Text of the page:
Exclusive: Dan Deacon Wants You to Dance Your Ass Off

While many musicians like to shroud themselves in the enigma of their public personas or create lurid atmospheres through cryptic live shows, Dan Deacon makes his intentions quite clear: he wants you to ‘dance as hard as you fucking can.’ But not the mind-numbingly repetitive head nods and ass shakes that shape the landscape of ‘dance music;’ at a Dan Deacon show, you hold hands with the concertgoer next to you as you writhe on the floor, huddle on your knees, and pop back up in jumping jack formation as if to please some great forest god of the Druids. In Deacon’s world of performance, you will dance yourself silly, but you’ll also have some cathartic feelings as you pulsate.

Looking something like an actual Druid himself, the bespectacled, bearded Deacon is not someone who immediately strikes you as a tour guide to the rhythmic contortions of a transcendent dance party, but that’s precisely what he’s been trained to do. Emerging from an education in computer music composition, Deacon has solidly and consistently released music for over a decade now that fuses the worlds of electronic musical construction with classical acoustic instrumentation. The result? Music that has been painstakingly sonically engineered to get you to shake it.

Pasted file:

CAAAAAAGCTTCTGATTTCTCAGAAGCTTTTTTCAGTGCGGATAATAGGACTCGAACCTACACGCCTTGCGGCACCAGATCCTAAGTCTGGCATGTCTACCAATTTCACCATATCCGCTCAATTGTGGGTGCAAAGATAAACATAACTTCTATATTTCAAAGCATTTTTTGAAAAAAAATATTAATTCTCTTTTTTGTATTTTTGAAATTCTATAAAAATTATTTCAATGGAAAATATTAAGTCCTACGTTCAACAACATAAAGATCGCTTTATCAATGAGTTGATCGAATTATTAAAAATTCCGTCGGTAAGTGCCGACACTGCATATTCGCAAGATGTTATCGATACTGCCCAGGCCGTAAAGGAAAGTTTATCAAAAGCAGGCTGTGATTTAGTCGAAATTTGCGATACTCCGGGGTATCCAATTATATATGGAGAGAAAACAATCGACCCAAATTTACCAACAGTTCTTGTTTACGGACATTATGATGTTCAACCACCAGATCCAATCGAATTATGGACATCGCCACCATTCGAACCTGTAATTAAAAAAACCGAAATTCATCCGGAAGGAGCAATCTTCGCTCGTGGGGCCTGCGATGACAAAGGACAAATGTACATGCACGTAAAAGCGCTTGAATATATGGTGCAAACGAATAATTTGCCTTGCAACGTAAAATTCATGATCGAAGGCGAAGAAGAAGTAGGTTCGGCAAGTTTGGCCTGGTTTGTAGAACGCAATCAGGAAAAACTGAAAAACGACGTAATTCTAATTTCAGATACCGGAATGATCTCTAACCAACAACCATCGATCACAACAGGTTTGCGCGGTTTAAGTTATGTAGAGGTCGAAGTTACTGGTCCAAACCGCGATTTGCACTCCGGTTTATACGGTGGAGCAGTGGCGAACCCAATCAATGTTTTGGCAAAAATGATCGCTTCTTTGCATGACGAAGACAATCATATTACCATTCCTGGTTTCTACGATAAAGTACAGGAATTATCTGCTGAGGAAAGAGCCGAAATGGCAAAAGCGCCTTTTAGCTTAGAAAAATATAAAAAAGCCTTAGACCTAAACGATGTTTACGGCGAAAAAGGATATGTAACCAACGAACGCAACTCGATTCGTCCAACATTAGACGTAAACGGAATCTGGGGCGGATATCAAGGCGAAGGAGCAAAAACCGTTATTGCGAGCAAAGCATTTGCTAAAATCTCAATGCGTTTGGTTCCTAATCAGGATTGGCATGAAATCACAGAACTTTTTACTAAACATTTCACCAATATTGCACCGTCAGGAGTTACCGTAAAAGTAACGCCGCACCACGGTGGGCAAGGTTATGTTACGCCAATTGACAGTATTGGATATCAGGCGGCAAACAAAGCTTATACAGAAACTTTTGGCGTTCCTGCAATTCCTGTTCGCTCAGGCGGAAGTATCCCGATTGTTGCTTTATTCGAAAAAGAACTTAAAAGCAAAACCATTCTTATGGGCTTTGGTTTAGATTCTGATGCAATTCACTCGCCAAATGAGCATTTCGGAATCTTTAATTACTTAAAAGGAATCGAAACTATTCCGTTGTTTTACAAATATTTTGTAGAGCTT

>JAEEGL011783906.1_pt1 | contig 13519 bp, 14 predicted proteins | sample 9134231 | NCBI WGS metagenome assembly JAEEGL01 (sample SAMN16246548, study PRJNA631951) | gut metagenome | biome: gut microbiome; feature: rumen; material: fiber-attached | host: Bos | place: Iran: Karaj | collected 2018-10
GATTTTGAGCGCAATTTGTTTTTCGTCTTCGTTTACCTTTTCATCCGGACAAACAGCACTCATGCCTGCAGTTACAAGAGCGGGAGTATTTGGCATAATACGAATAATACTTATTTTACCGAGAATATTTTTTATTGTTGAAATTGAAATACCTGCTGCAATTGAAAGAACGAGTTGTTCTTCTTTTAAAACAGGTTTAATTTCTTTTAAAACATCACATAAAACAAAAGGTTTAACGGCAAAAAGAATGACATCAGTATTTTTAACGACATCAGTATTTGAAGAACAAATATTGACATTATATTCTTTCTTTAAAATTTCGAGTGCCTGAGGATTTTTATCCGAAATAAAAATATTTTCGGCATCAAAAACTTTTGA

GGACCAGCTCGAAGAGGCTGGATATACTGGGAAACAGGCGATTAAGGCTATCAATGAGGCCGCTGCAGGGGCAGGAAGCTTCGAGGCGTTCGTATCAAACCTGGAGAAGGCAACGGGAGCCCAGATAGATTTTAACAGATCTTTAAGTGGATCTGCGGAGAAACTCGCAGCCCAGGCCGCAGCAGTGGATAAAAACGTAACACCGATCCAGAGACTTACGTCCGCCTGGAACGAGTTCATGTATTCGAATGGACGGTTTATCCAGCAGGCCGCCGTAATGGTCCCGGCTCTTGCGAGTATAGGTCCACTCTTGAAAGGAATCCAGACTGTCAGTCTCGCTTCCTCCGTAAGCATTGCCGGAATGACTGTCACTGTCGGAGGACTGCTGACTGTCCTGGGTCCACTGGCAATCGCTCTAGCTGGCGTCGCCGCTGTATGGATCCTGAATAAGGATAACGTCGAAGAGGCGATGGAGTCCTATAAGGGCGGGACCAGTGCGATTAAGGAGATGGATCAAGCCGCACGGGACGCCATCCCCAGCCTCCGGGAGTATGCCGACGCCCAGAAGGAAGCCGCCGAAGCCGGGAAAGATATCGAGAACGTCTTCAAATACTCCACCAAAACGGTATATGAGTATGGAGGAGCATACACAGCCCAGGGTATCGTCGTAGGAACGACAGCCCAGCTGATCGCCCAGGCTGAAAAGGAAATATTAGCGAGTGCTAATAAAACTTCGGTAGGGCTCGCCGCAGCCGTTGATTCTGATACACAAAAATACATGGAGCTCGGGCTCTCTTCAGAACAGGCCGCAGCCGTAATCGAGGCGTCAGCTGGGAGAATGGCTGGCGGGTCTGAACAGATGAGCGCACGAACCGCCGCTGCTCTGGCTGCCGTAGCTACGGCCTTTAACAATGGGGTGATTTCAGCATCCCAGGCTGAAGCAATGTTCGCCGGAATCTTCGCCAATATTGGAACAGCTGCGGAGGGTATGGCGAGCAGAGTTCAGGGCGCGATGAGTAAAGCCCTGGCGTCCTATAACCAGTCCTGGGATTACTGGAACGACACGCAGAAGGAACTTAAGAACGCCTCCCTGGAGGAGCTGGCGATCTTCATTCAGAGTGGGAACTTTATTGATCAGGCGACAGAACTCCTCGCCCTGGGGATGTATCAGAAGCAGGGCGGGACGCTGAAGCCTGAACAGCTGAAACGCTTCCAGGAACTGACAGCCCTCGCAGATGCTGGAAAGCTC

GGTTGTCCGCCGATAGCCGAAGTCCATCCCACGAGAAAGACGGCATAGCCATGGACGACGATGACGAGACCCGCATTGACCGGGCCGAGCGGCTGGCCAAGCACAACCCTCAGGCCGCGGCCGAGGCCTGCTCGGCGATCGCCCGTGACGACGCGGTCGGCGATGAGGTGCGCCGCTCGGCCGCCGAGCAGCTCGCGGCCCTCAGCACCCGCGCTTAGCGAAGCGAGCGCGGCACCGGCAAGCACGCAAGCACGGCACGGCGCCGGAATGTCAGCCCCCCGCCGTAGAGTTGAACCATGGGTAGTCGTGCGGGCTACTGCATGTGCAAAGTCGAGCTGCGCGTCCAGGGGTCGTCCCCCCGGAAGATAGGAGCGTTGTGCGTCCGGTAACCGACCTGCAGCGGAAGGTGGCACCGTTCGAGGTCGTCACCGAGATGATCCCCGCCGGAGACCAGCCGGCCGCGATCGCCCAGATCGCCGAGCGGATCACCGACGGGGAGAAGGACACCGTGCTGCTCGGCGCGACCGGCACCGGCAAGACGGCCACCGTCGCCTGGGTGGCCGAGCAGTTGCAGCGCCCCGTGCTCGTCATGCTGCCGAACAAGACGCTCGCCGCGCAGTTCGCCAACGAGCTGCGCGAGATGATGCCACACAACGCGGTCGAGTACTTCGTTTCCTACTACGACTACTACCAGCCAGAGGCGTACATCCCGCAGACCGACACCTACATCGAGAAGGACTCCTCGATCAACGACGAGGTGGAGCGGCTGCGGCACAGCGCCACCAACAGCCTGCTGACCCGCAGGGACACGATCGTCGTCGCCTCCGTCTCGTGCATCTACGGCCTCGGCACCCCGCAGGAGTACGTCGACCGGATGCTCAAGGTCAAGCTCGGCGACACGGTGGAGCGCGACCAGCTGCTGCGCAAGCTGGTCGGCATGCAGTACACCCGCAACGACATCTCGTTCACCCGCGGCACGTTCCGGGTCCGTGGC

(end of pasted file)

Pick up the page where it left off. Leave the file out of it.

For his latest album, Gliss Riffer, Deacon has turned more towards solely electronic composition, priding himself on making the entire album from his computer without the aid of real life instruments. Combined with the pop sensibilities so wondrously ushered to the forefront on lead single ‘Feel the Lightning,’ Gliss Riffer takes the meticulous soundscapes that Deacon has nurtured in his artistic tenure and filtered them through with a crystalline focus on simplicity; clearer melodies, clearer beats, and a clearer sense of the pure, uninhibited fun that defines Deacon’s sound. We spoke to Dan about just how different his new album is, why his live shows are so notoriously insane, and how it felt to tour arenas with Arcade Fire.

Did you have a particular idea or mindset when embarking on this album?

I think the main thing that got me fired up was making an album by myself again. I was working on a mixtape while on the America tour, and I was usually just sitting in the back of the bus, and I started poking around with an Ableton. I was just fucking with songs from iTunes, chopping them up, and coming up with all kinds of things. And then I realized; this doesn’t need weeks of horn arrangements and finding players for the instruments or anything like that, this is done. And that’s CRAAAZY. It’s like I was building spaceships and switched to building a house. And in a way this is closer to why I got into making music in the first place. I like to sit with computer software and get lost with creating music from it. The hardest part of writing songs for me is knowing when the song is done; I’ve got thousands and thousands of files that are something as simple as a riff that I can’t get to grow. Any decision you could make could be a wrong one. Anything.